A diet rich in natural antioxidants improves insulin sensitivity in insulin-resistant obese adults and enhances the effect of the insulin-sensitizing drug metformin, a preliminary study from Italy finds. The results will be presented Monday at The Endocrine Society's 92nd Annual Meeting in San Diego.
"The beneficial effects of antioxidants are known, but we have revealed for the first time one of their biological bases of actionimproving hormonal action in obese subjects with the metabolic syndrome," said principal author Antonio Mancini, MD, an endocrinology researcher at Catholic University of the Sacred Heart in Rome.
The metabolic syndrome is a cluster of metabolic risk factors for developing diabetes, heart disease and stroke. People with this syndrome cannot efficiently use insulin, the hormone that regulates glucose (sugar) in the blood.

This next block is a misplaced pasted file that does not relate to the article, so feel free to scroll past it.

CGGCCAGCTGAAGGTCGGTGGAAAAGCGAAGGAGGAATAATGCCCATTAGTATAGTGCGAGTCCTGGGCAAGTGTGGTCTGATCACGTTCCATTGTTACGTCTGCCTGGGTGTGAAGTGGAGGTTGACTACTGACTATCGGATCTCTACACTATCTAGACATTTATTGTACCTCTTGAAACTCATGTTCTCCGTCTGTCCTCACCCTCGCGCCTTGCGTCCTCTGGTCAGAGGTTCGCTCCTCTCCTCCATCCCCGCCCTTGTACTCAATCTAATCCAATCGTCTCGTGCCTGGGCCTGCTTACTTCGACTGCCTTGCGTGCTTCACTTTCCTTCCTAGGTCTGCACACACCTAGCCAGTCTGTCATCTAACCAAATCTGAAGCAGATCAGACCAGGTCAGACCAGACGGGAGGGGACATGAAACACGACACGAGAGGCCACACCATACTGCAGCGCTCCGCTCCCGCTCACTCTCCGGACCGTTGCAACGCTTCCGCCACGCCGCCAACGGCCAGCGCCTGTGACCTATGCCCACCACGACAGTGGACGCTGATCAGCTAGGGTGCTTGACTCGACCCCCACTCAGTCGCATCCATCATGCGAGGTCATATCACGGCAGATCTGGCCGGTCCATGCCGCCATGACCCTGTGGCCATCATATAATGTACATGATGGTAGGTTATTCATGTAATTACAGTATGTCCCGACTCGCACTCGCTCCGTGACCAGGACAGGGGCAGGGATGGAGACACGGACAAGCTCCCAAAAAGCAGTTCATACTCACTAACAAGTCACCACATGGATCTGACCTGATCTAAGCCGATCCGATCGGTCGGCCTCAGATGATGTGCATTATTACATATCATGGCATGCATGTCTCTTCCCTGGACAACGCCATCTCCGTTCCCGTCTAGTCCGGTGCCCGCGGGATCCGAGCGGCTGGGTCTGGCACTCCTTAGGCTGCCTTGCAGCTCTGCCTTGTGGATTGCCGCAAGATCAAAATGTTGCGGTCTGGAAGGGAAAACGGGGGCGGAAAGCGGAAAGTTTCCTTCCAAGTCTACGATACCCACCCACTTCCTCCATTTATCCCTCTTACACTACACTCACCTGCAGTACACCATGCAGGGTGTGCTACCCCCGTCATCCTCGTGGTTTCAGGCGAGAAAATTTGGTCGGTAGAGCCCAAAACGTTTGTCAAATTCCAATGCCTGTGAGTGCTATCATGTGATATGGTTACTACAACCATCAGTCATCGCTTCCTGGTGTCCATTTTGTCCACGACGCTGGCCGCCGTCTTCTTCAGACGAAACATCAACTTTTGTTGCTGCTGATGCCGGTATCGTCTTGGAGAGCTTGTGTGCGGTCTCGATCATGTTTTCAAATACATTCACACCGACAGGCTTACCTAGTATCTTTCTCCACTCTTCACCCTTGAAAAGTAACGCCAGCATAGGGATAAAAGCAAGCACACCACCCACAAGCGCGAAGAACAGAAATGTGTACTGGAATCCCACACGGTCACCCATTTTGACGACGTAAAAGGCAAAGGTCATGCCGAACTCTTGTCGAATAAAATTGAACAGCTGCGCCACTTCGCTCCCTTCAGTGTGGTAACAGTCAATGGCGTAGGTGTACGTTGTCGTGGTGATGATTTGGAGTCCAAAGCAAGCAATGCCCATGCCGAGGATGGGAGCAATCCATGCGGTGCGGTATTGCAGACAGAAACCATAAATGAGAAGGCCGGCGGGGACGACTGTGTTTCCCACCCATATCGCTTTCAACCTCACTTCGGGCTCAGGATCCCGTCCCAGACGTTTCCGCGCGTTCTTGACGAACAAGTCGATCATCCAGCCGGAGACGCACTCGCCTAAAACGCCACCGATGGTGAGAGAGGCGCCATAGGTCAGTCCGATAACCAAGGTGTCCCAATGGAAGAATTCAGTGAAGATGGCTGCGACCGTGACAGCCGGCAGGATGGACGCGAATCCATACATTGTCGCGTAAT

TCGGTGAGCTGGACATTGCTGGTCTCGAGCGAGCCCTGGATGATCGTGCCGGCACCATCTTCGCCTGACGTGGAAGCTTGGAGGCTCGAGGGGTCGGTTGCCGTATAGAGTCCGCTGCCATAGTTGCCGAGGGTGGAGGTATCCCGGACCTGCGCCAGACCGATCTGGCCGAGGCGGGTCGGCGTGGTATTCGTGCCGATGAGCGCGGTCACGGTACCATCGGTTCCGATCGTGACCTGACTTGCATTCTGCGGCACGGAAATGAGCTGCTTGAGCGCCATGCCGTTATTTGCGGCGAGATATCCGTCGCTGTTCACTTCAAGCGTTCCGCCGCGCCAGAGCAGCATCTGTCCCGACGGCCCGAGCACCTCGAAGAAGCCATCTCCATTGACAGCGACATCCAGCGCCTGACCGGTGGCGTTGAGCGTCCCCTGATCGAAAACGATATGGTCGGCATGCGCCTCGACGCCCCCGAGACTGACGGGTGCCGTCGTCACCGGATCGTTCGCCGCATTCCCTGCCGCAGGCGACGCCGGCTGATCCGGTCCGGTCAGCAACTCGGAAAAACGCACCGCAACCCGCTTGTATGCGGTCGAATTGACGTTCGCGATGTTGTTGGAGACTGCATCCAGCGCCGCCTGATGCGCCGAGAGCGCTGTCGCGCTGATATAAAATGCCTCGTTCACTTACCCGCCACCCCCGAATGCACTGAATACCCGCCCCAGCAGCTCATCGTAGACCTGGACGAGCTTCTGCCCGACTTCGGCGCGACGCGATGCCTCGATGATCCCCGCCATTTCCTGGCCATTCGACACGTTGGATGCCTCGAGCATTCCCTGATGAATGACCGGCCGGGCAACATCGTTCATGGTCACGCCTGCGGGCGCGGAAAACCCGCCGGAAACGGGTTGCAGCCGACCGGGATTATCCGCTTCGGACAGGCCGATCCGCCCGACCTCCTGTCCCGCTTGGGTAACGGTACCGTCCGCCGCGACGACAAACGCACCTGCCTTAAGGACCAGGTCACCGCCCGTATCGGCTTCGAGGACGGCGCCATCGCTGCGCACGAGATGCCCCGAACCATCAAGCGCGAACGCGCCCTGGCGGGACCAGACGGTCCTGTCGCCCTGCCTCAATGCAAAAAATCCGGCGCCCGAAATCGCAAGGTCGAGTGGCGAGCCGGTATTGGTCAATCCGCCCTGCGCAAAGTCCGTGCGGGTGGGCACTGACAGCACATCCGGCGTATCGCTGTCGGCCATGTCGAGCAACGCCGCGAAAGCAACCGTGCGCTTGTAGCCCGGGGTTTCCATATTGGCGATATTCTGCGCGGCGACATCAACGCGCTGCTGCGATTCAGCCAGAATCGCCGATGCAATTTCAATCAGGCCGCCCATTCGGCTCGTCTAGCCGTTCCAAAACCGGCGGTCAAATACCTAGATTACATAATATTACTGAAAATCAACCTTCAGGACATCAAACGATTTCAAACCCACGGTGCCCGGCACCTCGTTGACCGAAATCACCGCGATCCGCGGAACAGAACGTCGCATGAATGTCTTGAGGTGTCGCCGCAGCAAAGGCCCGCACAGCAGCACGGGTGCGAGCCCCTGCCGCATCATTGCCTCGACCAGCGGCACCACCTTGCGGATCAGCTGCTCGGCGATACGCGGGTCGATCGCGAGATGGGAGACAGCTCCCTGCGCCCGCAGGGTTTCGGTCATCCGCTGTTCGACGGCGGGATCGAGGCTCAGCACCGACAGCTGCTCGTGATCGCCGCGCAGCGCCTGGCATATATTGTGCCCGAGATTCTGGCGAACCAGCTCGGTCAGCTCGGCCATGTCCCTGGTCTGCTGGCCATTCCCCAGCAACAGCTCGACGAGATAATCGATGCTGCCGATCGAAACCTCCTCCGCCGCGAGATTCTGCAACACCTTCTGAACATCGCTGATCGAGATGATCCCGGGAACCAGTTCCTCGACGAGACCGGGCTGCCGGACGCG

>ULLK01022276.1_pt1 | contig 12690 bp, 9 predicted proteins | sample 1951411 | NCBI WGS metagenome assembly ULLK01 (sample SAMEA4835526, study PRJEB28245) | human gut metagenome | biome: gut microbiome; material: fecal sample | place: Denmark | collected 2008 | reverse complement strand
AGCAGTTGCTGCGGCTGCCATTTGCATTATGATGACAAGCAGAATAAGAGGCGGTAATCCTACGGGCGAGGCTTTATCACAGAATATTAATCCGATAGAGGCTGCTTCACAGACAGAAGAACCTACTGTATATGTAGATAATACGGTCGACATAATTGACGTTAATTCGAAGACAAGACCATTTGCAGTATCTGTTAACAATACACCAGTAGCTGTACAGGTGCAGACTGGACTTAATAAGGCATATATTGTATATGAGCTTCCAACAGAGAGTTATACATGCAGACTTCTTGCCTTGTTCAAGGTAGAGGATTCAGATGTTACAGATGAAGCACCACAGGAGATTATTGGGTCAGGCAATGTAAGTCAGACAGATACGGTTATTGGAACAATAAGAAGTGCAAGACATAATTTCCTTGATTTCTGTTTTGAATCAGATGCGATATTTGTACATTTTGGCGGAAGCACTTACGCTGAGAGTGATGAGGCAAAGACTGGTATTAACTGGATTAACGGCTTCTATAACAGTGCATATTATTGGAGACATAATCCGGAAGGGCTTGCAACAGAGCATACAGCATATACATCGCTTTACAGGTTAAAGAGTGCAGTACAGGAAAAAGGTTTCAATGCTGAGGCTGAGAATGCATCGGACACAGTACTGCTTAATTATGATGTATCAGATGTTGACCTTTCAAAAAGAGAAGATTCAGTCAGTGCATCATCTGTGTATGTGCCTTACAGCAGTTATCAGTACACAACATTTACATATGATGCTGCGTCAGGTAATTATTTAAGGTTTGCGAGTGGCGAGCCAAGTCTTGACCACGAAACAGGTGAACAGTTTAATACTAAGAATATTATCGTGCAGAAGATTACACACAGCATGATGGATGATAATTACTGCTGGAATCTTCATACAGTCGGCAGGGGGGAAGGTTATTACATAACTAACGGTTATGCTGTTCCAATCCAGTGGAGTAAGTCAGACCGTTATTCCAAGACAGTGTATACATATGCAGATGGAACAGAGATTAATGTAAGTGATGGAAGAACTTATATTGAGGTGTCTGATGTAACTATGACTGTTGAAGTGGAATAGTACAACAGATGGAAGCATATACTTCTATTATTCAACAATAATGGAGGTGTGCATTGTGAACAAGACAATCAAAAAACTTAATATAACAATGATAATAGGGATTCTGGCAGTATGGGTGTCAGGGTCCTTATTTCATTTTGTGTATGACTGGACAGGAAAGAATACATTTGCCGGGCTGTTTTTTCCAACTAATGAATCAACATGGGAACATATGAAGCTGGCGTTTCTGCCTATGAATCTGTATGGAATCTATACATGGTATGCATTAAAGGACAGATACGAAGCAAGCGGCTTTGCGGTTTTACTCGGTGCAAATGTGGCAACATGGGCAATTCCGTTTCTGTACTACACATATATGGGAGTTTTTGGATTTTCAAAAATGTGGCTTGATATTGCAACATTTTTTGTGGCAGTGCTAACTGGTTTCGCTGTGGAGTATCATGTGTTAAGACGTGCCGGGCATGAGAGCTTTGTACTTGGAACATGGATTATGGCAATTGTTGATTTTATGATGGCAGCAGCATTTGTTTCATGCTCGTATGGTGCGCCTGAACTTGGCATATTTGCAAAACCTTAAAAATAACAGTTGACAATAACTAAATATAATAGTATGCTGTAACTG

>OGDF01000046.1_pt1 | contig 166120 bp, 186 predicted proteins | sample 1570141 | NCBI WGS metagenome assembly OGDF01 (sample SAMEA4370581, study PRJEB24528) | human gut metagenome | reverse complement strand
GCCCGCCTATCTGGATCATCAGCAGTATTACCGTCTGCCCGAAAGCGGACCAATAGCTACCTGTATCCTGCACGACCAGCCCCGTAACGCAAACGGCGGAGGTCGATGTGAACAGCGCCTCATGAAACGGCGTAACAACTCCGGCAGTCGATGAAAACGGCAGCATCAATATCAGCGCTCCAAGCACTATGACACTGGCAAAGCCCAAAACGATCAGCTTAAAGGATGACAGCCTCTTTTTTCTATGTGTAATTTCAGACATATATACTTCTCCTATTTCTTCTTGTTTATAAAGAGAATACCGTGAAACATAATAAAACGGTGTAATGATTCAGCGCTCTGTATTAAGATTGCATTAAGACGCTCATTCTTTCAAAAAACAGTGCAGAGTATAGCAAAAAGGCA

Some evidence exists that oxidative stress may play a role in the metabolic syndrome, according to Mancini. Oxidative stress, a biochemical mechanism which can lead to damage to blood particles and to cells, results from an imbalance between an excessive amount of oxidants and decreased antioxidant defenses. Oxidative stress also plays a part in aging.
Antioxidants, which are found naturally in fruits, vegetables, legumes and nuts, include vitamins E and C, selenium and carotenoids, such as beta-carotene. Past research shows that antioxidants can prevent oxidative damage to cells and in some cases also help repair damage.
Mancini and his colleagues studied the effects of dietary antioxidants on insulin resistance, with partial financial support from MIUR, the Italian Department for University and Research. The study included 16 men and 13 women, ages 18 to 66 years, who were obese and insulin-resistant, but were not yet diabetic.
The researchers randomly assigned the subjects to one of four treatment groups. All groups ate a low-calorie, Mediterranean-type diet av
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The Endocrine Society